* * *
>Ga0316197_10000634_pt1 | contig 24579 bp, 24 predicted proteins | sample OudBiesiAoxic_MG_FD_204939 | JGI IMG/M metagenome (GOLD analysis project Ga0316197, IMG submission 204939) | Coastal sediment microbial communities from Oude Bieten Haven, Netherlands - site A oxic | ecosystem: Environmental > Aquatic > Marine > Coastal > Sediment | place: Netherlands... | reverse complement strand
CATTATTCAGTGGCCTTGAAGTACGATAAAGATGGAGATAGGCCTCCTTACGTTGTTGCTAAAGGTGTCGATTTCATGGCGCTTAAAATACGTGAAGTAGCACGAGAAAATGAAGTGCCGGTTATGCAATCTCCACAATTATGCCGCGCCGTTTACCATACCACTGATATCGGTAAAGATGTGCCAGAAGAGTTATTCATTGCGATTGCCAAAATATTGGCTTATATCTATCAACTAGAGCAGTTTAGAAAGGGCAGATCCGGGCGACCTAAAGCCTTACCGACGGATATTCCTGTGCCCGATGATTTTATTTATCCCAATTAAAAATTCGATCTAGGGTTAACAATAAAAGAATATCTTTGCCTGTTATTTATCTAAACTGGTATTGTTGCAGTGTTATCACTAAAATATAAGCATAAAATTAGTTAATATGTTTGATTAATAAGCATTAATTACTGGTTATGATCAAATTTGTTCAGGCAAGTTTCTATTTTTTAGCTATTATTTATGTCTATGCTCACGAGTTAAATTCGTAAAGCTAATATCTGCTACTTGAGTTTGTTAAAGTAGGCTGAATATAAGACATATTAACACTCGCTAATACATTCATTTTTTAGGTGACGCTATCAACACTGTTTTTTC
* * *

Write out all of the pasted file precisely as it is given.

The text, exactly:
>Ga0316197_10000634_pt1 | contig 24579 bp, 24 predicted proteins | sample OudBiesiAoxic_MG_FD_204939 | JGI IMG/M metagenome (GOLD analysis project Ga0316197, IMG submission 204939) | Coastal sediment microbial communities from Oude Bieten Haven, Netherlands - site A oxic | ecosystem: Environmental > Aquatic > Marine > Coastal > Sediment | place: Netherlands... | reverse complement strand
CATTATTCAGTGGCCTTGAAGTACGATAAAGATGGAGATAGGCCTCCTTACGTTGTTGCTAAAGGTGTCGATTTCATGGCGCTTAAAATACGTGAAGTAGCACGAGAAAATGAAGTGCCGGTTATGCAATCTCCACAATTATGCCGCGCCGTTTACCATACCACTGATATCGGTAAAGATGTGCCAGAAGAGTTATTCATTGCGATTGCCAAAATATTGGCTTATATCTATCAACTAGAGCAGTTTAGAAAGGGCAGATCCGGGCGACCTAAAGCCTTACCGACGGATATTCCTGTGCCCGATGATTTTATTTATCCCAATTAAAAATTCGATCTAGGGTTAACAATAAAAGAATATCTTTGCCTGTTATTTATCTAAACTGGTATTGTTGCAGTGTTATCACTAAAATATAAGCATAAAATTAGTTAATATGTTTGATTAATAAGCATTAATTACTGGTTATGATCAAATTTGTTCAGGCAAGTTTCTATTTTTTAGCTATTATTTATGTCTATGCTCACGAGTTAAATTCGTAAAGCTAATATCTGCTACTTGAGTTTGTTAAAGTAGGCTGAATATAAGACATATTAACACTCGCTAATACATTCATTTTTTAGGTGACGCTATCAACACTGTTTTTTC